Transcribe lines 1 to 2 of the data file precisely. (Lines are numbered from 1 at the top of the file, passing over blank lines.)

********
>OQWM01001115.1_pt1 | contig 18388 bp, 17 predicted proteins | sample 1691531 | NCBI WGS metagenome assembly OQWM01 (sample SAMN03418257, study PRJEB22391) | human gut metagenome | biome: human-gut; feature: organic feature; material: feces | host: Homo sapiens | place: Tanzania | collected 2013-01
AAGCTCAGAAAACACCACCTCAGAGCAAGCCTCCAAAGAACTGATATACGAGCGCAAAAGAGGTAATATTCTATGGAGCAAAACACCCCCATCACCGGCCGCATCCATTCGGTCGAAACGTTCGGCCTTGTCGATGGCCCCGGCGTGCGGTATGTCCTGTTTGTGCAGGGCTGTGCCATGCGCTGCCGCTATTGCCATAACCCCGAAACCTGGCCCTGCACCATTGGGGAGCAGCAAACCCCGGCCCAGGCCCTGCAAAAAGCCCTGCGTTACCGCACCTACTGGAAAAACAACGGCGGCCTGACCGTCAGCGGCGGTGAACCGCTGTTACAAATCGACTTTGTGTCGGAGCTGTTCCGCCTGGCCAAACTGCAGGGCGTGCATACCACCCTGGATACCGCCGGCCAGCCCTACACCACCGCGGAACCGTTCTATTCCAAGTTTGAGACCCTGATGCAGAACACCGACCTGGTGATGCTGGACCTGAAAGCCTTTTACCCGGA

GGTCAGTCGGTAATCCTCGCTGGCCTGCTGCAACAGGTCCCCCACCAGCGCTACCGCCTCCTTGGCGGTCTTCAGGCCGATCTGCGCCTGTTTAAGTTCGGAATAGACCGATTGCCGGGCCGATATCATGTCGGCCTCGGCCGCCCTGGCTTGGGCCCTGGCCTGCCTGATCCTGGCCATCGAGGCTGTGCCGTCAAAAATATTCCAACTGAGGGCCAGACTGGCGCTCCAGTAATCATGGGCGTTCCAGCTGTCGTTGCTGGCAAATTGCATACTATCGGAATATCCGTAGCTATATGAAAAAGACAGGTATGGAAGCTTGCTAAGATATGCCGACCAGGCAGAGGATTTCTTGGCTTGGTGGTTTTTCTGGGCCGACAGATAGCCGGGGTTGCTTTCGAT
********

>OQWM01001115.1_pt1 | contig 18388 bp, 17 predicted proteins | sample 1691531 | NCBI WGS metagenome assembly OQWM01 (sample SAMN03418257, study PRJEB22391) | human gut metagenome | biome: human-gut; feature: organic feature; material: feces | host: Homo sapiens | place: Tanzania | collected 2013-01
AAGCTCAGAAAACACCACCTCAGAGCAAGCCTCCAAAGAACTGATATACGAGCGCAAAAGAGGTAATATTCTATGGAGCAAAACACCCCCATCACCGGCCGCATCCATTCGGTCGAAACGTTCGGCCTTGTCGATGGCCCCGGCGTGCGGTATGTCCTGTTTGTGCAGGGCTGTGCCATGCGCTGCCGCTATTGCCATAACCCCGAAACCTGGCCCTGCACCATTGGGGAGCAGCAAACCCCGGCCCAGGCCCTGCAAAAAGCCCTGCGTTACCGCACCTACTGGAAAAACAACGGCGGCCTGACCGTCAGCGGCGGTGAACCGCTGTTACAAATCGACTTTGTGTCGGAGCTGTTCCGCCTGGCCAAACTGCAGGGCGTGCATACCACCCTGGATACCGCCGGCCAGCCCTACACCACCGCGGAACCGTTCTATTCCAAGTTTGAGACCCTGATGCAGAACACCGACCTGGTGATGCTGGACCTGAAAGCCTTTTACCCGGA